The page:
Text Compression Algorithms

There are three major approaches to text compression:

  • Dictionary-based (LZ stands for Lempel and Ziv )

  • Block sorting-based (BWT, or Burrows-Wheeler Transform)

  • Symbol probability prediction-based (PPM, or Prediction by Partial Matching)

Most file-compression formats like arj, zip, gz, lzh, and rar (including GIF and PNG) are based on dictionary algorithms of previously occurring phrases. By substituting the distance to the last occurrence and the length of the phrase, they save space. The LZW (Lempel, Ziv, and Welch) algorithm used in the GIF format is differentit substitutes a dictionary index for the phrase. LZ-based algorithms are very fast, with moderate compression ratios and modest memory requirements (< 100KB).

BWT algorithms make a block-sorting transform over the text. The result of the transform is text of the same size , but letters are magically grouped. It can then be efficiently compressed with a very fast and simple coding technique. Block-sorting transforms make sense when they are applied to a big data block. BWT algorithms are fast, with high compression ratios and moderate memory requirements (1MB+).

PPM algorithms calculate the probability distribution for every symbol and then optimally encode it. Most PPM implementations are slow, sophisticated, and memory intensive (8MB+).

The efficiency of these lossless algorithms is measured in bits per character (bpc), or the number of bits needed to encode each character. The English language has an effective bits/char of 1.3, [1] so theoretically if a compression algorithm "knew" all the idioms and -structure of this language, it could approach this figure. To give you an idea of how effective the current web compression algorithms are, here is a table of lossless compression algorithms and their efficiencies (see Table 18.1).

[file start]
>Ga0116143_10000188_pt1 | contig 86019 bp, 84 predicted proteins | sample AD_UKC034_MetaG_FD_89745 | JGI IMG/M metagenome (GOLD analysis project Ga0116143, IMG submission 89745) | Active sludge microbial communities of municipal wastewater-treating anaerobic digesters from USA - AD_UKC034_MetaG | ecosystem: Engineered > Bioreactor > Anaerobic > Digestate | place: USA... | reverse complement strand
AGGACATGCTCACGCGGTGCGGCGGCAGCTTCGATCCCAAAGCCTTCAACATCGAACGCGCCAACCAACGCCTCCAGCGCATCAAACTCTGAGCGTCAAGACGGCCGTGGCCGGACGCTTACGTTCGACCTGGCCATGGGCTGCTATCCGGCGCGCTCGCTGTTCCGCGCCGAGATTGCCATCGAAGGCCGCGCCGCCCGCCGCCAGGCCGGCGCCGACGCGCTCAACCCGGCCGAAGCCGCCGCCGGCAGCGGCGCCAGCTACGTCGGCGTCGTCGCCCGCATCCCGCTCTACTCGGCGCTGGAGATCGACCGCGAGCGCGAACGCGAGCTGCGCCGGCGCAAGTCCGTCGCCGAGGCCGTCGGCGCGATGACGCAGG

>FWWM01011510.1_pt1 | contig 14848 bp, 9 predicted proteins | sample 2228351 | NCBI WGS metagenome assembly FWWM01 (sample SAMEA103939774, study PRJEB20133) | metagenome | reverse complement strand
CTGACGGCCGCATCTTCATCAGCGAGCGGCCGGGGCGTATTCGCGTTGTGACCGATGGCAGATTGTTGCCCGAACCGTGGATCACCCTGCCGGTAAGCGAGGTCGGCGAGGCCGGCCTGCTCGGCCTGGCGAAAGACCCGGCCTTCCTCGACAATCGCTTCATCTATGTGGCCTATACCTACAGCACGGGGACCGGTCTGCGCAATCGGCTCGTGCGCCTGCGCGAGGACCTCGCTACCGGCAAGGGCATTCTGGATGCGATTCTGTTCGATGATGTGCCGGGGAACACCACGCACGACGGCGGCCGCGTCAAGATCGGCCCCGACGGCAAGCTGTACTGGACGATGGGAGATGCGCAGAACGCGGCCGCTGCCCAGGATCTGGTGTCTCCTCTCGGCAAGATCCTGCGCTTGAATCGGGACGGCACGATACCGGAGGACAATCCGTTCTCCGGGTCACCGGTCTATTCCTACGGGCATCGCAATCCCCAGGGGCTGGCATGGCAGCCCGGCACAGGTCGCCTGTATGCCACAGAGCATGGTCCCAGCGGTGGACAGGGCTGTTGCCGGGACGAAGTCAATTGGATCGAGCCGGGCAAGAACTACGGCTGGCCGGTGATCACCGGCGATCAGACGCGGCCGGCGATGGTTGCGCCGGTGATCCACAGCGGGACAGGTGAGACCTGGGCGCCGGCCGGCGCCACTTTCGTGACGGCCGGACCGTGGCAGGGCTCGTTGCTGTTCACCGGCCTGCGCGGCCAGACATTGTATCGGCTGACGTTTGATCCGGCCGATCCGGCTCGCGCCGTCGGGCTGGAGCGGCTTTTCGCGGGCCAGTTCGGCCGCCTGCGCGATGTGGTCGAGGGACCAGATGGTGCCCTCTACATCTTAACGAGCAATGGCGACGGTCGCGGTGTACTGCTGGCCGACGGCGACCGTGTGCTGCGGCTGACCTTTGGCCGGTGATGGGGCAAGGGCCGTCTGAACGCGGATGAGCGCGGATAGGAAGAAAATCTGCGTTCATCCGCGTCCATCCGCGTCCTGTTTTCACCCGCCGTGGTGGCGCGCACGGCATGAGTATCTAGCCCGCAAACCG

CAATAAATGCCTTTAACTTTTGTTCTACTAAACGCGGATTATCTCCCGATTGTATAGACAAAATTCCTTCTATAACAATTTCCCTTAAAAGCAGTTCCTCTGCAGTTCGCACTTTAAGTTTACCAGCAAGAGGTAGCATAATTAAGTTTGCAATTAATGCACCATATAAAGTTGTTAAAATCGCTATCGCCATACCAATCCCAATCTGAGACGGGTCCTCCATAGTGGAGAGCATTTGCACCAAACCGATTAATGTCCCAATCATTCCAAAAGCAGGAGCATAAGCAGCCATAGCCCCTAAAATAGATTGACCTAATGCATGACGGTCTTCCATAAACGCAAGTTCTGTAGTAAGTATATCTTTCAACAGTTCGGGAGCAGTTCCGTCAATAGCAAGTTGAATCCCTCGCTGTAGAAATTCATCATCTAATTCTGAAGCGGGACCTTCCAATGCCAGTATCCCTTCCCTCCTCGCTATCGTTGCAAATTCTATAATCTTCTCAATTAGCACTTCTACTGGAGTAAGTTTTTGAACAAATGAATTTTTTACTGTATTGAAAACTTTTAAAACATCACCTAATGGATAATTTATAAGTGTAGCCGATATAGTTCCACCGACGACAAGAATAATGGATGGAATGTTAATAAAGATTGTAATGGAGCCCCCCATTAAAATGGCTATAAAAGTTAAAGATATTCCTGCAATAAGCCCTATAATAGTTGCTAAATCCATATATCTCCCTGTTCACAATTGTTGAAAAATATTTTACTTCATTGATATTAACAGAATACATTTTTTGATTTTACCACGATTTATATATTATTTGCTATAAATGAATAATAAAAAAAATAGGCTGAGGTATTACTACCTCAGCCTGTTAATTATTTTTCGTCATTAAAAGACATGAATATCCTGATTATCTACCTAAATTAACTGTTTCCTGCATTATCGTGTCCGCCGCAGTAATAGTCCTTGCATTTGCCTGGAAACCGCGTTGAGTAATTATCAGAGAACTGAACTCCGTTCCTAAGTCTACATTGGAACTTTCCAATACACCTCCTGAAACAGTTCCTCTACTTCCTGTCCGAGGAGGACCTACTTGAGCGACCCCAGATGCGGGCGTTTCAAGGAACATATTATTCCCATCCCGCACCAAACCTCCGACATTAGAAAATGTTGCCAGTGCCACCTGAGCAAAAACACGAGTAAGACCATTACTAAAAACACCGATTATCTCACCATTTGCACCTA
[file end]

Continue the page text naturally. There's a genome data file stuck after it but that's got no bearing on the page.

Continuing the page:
[1] Guy E. Blelloch, "Introduction to Data Compression" [online], (2001 [cited 12 November 2002]), available from the Internet at http://www-2.cs.cmu.edu/afs/cs.cmu.edu/project/pscico-guyb/realworld/www/compression.pdf. A draft of a chapter on data compression.
Table 18.1. Lossless Compression Ratios for Text Compression on the Calgary Corpus [1] , [2]
Date Implementation Algorithm Author Ratio, bpc
1977 LZ77 LZ Ziv, Lempel 3.94
1984 LZW (GIF, V42/44b) LZ Welch 3.27
1987 Deflate (PNG, gzip) LZ Katz 2.63
1997 BOA PPM Sutton 1.99
2000 RK PPM Taylor 1.82
2002 SBC BWT Taylor 1.88
[2] Timothy Bell, Ian H. Witten, and John W. Cleary, "Modeling for Text Compression," ACM Computing Surveys 21, no. 4 (1989): 557591.

Other than multimedia- or plug-inbased formats, the compression algorithms currently used on the Internet are pretty old and far from state-of-the-art. Will they be replaced with newer and better ones? Not likely anytime soon. Even if somebody came up with the world's-best compression algorithm and the algorithm was patent-free, it will be hard to convince the major browser developers to add this algorithm to their browser code. But even if they do, it will be hard to convince webmasters to use compression that is not supported by older browsers.

So we've got to work with what we have. Let's see how we can squeeze the maximum advantage out of these algorithms.


Speed Up Your Site[c] Web Site Optimization
Speed Up Your Site[c] Web Site Optimization
ISBN: 596515081
Year: 2005
Pages: 135

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